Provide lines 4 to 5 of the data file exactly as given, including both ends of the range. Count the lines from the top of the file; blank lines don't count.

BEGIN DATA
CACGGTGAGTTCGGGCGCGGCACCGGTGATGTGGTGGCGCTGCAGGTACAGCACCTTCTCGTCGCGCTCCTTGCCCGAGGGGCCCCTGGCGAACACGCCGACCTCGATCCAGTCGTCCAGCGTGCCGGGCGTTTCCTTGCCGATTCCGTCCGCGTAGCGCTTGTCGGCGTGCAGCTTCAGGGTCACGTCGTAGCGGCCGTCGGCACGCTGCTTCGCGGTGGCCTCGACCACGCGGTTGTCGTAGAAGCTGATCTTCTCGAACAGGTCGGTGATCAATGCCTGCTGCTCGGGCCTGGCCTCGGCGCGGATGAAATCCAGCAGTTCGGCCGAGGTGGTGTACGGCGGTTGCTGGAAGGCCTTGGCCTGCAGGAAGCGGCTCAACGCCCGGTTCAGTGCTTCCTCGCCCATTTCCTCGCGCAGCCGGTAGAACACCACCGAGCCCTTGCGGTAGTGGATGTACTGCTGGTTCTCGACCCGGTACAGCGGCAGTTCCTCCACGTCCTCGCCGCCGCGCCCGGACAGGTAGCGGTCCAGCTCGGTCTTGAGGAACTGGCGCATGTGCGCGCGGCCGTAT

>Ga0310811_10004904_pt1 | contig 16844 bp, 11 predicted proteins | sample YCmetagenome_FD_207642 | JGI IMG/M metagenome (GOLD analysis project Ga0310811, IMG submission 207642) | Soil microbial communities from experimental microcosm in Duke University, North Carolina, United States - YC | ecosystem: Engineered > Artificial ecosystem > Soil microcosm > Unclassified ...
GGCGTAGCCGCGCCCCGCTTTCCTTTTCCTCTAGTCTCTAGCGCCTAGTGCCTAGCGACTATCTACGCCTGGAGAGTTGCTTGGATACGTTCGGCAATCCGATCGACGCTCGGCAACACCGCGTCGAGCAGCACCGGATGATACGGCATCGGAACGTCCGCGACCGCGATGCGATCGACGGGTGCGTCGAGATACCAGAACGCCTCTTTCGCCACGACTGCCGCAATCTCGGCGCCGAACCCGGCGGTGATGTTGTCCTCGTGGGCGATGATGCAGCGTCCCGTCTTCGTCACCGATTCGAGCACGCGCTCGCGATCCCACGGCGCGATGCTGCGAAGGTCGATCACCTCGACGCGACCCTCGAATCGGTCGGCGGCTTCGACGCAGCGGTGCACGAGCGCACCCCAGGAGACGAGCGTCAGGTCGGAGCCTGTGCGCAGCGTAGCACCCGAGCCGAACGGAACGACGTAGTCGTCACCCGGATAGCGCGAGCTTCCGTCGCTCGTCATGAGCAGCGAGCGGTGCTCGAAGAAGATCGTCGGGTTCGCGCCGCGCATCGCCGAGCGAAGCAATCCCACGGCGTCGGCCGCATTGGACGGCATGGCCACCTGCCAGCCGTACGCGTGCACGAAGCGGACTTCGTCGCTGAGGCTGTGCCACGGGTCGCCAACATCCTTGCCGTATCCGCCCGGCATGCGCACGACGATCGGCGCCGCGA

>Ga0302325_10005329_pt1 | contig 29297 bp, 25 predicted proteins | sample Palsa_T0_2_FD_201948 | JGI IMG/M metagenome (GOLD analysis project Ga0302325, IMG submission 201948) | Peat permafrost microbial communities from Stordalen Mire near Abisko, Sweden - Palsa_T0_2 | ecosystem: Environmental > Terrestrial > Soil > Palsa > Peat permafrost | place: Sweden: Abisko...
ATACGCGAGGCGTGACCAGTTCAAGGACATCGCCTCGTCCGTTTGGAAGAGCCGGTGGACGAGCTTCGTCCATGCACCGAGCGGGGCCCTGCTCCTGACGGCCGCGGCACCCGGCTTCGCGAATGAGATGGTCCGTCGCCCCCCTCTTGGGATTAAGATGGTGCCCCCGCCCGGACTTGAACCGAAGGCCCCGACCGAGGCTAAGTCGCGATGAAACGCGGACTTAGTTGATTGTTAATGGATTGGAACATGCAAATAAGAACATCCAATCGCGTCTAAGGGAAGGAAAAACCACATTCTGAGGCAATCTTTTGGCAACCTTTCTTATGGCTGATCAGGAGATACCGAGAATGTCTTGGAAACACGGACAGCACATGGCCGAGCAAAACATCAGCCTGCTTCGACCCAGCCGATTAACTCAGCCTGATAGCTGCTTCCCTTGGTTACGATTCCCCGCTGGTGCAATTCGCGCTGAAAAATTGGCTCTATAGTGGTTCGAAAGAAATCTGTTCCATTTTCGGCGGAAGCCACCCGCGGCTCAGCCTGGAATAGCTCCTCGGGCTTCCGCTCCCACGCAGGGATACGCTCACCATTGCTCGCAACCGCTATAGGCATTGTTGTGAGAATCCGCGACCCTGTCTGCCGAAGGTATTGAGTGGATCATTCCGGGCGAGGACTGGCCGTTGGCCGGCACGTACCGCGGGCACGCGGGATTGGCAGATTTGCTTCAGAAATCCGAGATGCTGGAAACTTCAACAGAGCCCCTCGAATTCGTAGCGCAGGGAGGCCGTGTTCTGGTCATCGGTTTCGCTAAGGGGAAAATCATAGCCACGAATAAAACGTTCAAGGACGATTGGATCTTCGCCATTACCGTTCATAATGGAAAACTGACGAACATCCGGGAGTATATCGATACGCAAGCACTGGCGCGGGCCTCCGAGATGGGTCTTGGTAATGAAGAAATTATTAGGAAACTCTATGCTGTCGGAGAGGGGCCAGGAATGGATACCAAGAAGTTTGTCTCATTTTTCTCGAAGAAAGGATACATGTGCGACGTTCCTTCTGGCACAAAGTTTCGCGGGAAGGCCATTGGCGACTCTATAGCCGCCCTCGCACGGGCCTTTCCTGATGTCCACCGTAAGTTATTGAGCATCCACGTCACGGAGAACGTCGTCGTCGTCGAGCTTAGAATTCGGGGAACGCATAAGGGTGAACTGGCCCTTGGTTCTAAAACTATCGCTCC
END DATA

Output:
>Ga0302325_10005329_pt1 | contig 29297 bp, 25 predicted proteins | sample Palsa_T0_2_FD_201948 | JGI IMG/M metagenome (GOLD analysis project Ga0302325, IMG submission 201948) | Peat permafrost microbial communities from Stordalen Mire near Abisko, Sweden - Palsa_T0_2 | ecosystem: Environmental > Terrestrial > Soil > Palsa > Peat permafrost | place: Sweden: Abisko...
ATACGCGAGGCGTGACCAGTTCAAGGACATCGCCTCGTCCGTTTGGAAGAGCCGGTGGACGAGCTTCGTCCATGCACCGAGCGGGGCCCTGCTCCTGACGGCCGCGGCACCCGGCTTCGCGAATGAGATGGTCCGTCGCCCCCCTCTTGGGATTAAGATGGTGCCCCCGCCCGGACTTGAACCGAAGGCCCCGACCGAGGCTAAGTCGCGATGAAACGCGGACTTAGTTGATTGTTAATGGATTGGAACATGCAAATAAGAACATCCAATCGCGTCTAAGGGAAGGAAAAACCACATTCTGAGGCAATCTTTTGGCAACCTTTCTTATGGCTGATCAGGAGATACCGAGAATGTCTTGGAAACACGGACAGCACATGGCCGAGCAAAACATCAGCCTGCTTCGACCCAGCCGATTAACTCAGCCTGATAGCTGCTTCCCTTGGTTACGATTCCCCGCTGGTGCAATTCGCGCTGAAAAATTGGCTCTATAGTGGTTCGAAAGAAATCTGTTCCATTTTCGGCGGAAGCCACCCGCGGCTCAGCCTGGAATAGCTCCTCGGGCTTCCGCTCCCACGCAGGGATACGCTCACCATTGCTCGCAACCGCTATAGGCATTGTTGTGAGAATCCGCGACCCTGTCTGCCGAAGGTATTGAGTGGATCATTCCGGGCGAGGACTGGCCGTTGGCCGGCACGTACCGCGGGCACGCGGGATTGGCAGATTTGCTTCAGAAATCCGAGATGCTGGAAACTTCAACAGAGCCCCTCGAATTCGTAGCGCAGGGAGGCCGTGTTCTGGTCATCGGTTTCGCTAAGGGGAAAATCATAGCCACGAATAAAACGTTCAAGGACGATTGGATCTTCGCCATTACCGTTCATAATGGAAAACTGACGAACATCCGGGAGTATATCGATACGCAAGCACTGGCGCGGGCCTCCGAGATGGGTCTTGGTAATGAAGAAATTATTAGGAAACTCTATGCTGTCGGAGAGGGGCCAGGAATGGATACCAAGAAGTTTGTCTCATTTTTCTCGAAGAAAGGATACATGTGCGACGTTCCTTCTGGCACAAAGTTTCGCGGGAAGGCCATTGGCGACTCTATAGCCGCCCTCGCACGGGCCTTTCCTGATGTCCACCGTAAGTTATTGAGCATCCACGTCACGGAGAACGTCGTCGTCGTCGAGCTTAGAATTCGGGGAACGCATAAGGGTGAACTGGCCCTTGGTTCTAAAACTATCGCTCC